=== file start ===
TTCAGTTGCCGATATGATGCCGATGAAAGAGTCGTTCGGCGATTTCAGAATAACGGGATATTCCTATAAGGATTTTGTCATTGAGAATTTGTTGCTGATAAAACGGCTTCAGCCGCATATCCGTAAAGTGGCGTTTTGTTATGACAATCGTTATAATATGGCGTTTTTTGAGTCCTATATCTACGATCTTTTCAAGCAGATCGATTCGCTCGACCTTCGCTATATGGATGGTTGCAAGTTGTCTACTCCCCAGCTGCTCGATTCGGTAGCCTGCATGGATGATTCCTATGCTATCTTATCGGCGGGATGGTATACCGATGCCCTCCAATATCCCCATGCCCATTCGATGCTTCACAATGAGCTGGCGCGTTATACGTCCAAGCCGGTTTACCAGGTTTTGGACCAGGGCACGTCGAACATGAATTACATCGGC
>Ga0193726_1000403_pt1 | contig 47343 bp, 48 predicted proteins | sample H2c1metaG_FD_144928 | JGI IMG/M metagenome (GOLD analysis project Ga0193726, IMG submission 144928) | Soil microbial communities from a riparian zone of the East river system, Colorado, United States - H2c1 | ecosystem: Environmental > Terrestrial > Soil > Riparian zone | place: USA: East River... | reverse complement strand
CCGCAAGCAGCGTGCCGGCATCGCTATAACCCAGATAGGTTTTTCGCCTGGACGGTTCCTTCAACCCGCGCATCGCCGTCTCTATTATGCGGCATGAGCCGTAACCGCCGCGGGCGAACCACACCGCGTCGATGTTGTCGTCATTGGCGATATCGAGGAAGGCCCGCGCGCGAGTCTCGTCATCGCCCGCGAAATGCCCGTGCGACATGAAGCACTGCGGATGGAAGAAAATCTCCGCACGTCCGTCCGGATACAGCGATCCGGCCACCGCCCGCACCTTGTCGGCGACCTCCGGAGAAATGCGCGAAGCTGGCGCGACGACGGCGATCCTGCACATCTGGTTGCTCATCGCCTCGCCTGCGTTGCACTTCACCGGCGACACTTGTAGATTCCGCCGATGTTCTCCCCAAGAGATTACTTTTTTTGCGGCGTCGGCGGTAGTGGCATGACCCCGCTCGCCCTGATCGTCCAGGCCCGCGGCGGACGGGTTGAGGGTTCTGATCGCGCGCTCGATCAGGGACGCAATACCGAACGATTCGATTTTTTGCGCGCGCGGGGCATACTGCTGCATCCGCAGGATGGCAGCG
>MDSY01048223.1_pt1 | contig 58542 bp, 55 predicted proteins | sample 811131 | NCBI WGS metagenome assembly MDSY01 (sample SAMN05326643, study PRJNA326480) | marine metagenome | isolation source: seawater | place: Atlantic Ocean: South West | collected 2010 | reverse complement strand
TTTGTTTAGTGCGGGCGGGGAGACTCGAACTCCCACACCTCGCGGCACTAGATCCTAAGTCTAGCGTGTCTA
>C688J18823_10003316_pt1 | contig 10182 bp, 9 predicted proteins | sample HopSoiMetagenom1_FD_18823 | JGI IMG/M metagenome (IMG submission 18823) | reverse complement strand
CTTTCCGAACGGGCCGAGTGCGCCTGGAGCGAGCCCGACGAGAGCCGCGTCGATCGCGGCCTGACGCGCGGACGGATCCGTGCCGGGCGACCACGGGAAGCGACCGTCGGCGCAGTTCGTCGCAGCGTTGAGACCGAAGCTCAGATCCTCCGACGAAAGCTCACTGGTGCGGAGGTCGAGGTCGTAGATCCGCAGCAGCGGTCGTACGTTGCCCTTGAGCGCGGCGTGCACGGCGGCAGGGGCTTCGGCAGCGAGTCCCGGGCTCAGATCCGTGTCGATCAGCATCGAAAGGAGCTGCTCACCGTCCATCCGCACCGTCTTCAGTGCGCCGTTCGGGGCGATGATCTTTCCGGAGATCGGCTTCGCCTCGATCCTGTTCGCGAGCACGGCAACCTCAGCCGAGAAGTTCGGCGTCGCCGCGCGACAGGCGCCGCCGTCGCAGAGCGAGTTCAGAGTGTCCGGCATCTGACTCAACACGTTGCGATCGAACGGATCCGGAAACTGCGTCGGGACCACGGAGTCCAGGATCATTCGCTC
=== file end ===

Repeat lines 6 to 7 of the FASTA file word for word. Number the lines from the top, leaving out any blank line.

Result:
>C688J18823_10003316_pt1 | contig 10182 bp, 9 predicted proteins | sample HopSoiMetagenom1_FD_18823 | JGI IMG/M metagenome (IMG submission 18823) | reverse complement strand
CTTTCCGAACGGGCCGAGTGCGCCTGGAGCGAGCCCGACGAGAGCCGCGTCGATCGCGGCCTGACGCGCGGACGGATCCGTGCCGGGCGACCACGGGAAGCGACCGTCGGCGCAGTTCGTCGCAGCGTTGAGACCGAAGCTCAGATCCTCCGACGAAAGCTCACTGGTGCGGAGGTCGAGGTCGTAGATCCGCAGCAGCGGTCGTACGTTGCCCTTGAGCGCGGCGTGCACGGCGGCAGGGGCTTCGGCAGCGAGTCCCGGGCTCAGATCCGTGTCGATCAGCATCGAAAGGAGCTGCTCACCGTCCATCCGCACCGTCTTCAGTGCGCCGTTCGGGGCGATGATCTTTCCGGAGATCGGCTTCGCCTCGATCCTGTTCGCGAGCACGGCAACCTCAGCCGAGAAGTTCGGCGTCGCCGCGCGACAGGCGCCGCCGTCGCAGAGCGAGTTCAGAGTGTCCGGCATCTGACTCAACACGTTGCGATCGAACGGATCCGGAAACTGCGTCGGGACCACGGAGTCCAGGATCATTCGCTC